The parties do not quarrel with the axiom that federal trial courts have broad discretion to regulate discovery. See, e.g., Morales v. E.D. Etnyre & Co., 229 F.R.D. 661, 662 (D.N.M. 2005) (Browning, J.). Rule 26(c) of the Federal Rules of Civil Procedure provides that, upon a showing of good cause, a court may “issue an order to protect a party or person from annoyance, embarrassment, oppression, or undue burden or expense, ” which may include forbidding or suspending disclosure or discovery. Fed.R.Civ.P. 26(c)(1)(A). Accord Miller v. Regents of the Univ. of Colo., No. 98-1012, 1999 WL 506520, at *12 (10th Cir. July 19, 1999) (unpublished table decision) (reasoning that “[t]he district court is in the best position to weigh these variables and determine the appropriate limits because, unlike an appellate court, the district court has the ability to view firsthand the progression of the case, the litigants, and the impact of discovery on parties and nonparties”).

         “It is the party seeking the protective order who has the burden to show good cause for a protective order.” Velasquez v. Frontier Med. Inc., 229 F.R.D. 197, 200 (D.N.M. 2005) (Browning, J.); accord Anderson Living Tr. v. WPX Energy Prod., LLC, No. CIV 12-0040 JB/KBM, 2013 WL 5934394, at *3 (D.N.M. Oct. 17, 2013) (unpublished) (Browning, J.). The party seeking the protective order must submit “a particular and specific demonstration of fact, as distinguished from stereotyped and conclusory statements.” Gulf Oil Co. v. Bernard, 452 U.S. 89, 102 n.16 (internal quotation marks omitted).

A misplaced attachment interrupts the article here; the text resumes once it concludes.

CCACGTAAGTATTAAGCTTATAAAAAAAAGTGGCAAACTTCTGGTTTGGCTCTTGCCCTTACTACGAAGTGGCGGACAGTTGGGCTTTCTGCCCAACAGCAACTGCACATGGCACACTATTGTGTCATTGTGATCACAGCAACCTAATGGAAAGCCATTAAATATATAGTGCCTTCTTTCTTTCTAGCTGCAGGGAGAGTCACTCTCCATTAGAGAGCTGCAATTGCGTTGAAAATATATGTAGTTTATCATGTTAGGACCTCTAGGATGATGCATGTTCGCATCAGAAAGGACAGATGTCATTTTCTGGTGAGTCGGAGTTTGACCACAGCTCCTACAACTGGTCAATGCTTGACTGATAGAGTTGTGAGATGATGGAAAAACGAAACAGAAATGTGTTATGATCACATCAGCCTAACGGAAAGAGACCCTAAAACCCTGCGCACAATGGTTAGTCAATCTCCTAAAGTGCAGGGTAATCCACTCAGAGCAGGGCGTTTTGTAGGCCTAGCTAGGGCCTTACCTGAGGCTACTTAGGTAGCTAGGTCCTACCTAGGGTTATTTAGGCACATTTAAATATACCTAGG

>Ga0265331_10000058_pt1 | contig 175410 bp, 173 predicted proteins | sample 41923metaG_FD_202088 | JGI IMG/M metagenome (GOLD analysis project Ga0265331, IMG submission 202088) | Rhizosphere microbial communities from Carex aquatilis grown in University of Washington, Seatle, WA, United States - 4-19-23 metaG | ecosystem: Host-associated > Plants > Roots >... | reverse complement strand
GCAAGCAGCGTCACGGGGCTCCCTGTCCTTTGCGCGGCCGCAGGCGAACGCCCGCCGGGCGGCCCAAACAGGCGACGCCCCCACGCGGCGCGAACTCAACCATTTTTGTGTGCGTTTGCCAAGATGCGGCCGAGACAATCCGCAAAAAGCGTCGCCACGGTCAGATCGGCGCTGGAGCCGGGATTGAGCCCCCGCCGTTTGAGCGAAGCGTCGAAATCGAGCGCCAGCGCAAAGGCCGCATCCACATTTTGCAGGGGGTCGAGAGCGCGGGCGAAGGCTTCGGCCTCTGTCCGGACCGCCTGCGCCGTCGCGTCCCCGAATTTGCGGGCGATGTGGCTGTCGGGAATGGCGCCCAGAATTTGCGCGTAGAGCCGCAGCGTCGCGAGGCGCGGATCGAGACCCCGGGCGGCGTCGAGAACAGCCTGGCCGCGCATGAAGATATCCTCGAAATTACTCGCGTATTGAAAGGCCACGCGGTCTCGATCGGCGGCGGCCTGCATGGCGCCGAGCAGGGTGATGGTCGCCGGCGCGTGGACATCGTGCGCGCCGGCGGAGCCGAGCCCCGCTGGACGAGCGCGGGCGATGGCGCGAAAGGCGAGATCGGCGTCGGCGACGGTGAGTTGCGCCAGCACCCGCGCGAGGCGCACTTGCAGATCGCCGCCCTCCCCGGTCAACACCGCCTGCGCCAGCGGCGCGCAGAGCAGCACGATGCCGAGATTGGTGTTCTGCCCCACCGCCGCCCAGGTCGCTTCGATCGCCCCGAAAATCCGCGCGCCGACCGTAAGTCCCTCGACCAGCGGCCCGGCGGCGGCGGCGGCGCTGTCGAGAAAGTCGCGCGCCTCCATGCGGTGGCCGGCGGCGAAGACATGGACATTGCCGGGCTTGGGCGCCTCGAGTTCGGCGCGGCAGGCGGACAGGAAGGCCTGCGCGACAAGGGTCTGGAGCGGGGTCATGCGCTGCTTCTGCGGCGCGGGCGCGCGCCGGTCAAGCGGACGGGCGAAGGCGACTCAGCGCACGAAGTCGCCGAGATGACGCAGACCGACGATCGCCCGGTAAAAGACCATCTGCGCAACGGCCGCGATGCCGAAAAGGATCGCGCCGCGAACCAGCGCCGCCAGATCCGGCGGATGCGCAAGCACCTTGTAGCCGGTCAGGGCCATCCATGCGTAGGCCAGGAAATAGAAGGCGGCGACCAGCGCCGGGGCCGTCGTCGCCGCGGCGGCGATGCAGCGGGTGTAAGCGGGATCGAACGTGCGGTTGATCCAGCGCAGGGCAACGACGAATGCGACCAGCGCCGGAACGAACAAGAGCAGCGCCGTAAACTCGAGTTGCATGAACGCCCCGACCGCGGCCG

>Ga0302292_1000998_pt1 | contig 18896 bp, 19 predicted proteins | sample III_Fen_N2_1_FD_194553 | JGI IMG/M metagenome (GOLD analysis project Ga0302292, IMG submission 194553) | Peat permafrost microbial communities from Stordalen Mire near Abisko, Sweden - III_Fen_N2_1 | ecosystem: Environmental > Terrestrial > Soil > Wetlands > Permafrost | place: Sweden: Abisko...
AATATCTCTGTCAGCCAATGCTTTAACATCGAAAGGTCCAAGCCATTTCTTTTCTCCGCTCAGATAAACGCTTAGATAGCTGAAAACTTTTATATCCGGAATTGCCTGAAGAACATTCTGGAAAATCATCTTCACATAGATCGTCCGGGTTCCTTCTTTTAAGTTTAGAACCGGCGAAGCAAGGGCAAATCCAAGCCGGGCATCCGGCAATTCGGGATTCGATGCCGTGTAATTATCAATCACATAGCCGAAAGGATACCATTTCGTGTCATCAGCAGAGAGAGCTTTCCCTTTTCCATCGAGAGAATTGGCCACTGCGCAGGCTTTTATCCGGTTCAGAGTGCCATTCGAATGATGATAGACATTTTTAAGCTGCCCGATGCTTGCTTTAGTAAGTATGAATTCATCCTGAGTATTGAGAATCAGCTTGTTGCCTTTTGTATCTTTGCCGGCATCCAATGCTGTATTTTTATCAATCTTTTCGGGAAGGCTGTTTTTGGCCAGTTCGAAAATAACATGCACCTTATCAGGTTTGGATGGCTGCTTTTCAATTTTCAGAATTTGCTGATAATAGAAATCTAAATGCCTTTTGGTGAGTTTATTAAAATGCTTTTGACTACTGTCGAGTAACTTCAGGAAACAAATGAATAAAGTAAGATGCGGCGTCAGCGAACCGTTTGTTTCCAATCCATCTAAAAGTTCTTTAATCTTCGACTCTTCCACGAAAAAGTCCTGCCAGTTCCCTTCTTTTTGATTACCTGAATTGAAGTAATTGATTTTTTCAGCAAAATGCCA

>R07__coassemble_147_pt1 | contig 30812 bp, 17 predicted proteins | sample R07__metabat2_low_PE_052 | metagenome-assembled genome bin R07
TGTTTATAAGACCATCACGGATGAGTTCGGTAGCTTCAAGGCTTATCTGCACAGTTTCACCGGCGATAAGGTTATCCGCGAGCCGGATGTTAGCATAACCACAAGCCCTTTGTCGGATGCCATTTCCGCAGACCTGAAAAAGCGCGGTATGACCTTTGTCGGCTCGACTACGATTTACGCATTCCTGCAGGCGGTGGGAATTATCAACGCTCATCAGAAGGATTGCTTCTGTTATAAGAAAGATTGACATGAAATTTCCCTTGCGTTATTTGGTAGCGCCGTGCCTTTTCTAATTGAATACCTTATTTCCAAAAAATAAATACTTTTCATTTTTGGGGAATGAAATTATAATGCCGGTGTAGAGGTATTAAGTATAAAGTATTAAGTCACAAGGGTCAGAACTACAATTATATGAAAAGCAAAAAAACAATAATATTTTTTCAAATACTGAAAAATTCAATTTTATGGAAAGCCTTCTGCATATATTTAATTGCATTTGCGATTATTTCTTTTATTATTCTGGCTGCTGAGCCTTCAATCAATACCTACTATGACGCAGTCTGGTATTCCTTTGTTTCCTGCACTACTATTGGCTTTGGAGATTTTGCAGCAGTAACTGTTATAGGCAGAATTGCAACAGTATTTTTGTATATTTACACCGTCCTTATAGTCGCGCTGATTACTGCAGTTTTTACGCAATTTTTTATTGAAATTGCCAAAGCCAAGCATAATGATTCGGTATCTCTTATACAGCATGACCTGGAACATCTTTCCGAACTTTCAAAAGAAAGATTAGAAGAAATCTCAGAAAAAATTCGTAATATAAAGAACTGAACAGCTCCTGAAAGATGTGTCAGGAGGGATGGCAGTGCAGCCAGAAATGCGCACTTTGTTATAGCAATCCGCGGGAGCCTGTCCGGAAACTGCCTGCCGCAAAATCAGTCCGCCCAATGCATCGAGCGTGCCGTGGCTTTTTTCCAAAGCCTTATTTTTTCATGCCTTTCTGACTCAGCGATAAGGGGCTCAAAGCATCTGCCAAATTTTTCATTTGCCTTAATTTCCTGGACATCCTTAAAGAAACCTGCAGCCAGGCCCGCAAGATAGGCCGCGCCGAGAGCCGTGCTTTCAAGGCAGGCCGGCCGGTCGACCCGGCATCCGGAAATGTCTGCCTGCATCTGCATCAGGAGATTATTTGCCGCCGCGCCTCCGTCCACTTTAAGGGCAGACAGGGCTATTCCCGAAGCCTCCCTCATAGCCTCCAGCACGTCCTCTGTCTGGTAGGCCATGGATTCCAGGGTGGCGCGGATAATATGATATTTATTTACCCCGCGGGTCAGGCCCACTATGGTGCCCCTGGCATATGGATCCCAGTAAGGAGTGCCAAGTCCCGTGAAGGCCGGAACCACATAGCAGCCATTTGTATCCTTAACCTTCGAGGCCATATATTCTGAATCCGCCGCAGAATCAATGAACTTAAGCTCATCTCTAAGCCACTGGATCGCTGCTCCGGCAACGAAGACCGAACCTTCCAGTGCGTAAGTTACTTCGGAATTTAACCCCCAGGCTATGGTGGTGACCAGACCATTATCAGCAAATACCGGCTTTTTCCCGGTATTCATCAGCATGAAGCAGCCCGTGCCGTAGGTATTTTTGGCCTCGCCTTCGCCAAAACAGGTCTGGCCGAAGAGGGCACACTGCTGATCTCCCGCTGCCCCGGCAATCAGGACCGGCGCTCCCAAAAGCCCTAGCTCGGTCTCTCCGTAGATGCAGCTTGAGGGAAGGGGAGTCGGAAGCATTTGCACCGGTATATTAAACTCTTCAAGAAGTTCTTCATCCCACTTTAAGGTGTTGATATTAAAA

A court has broad discretion in managing its docket, which includes staying all or portions of a civil case. Pueblo of Pojoaque v. New Mexico, 214 F.Supp.3d 1028, 1084 (D.N.M. 2016) (Browning, J.) (citing Clinton v. Jones, 520 U.S. 681, 706 (1997) (citing Landis v. N. Am. Co., 299 U.S. 248, 254 (1936)).

[T]he power to stay proceedings is incidental to the power inherent in every court to control the disposition of the causes on its docket with economy of time and effort for itself, for counsel, and for litigants. How this can best be done calls for the exercise of judgment, which must weigh competing interests and maintain an even balance.

Landis, 299 U.S. at 254-55. Whether to stay discovery depends to a substantial degree on the facts and procedural progress of each individual case. Anderson, 2013 WL 5934394 at *5; Swepi, LP v. Mora County, No. CIV 14-0035 JB/SCY, 2014 WL 7474084 at *16 (D.N.M. Dec. 19, 2014) (Browning, J.).

         The party seeking a stay faces a “difficult burden.” Pueblo of Pojoaque, 214 F.Supp.3d at 1084 (citing Clinton v. Jones, 520 U.S. at 708 (“The proponent of a stay bears the burden of establishing its need.”)). “In particular, where a movant seeks relief that would delay court proceedings by other litigants he must make a strong showing of necessity because the relief would severely affect the rights of others.” Commodity Futures Trading Comm'n v. Chilcott Portfolio Mgmt., Inc.,713 F.2d 1477, 1484 (10th Cir. 1983). “The underlying principle clearly is that ‘[t]he right to ...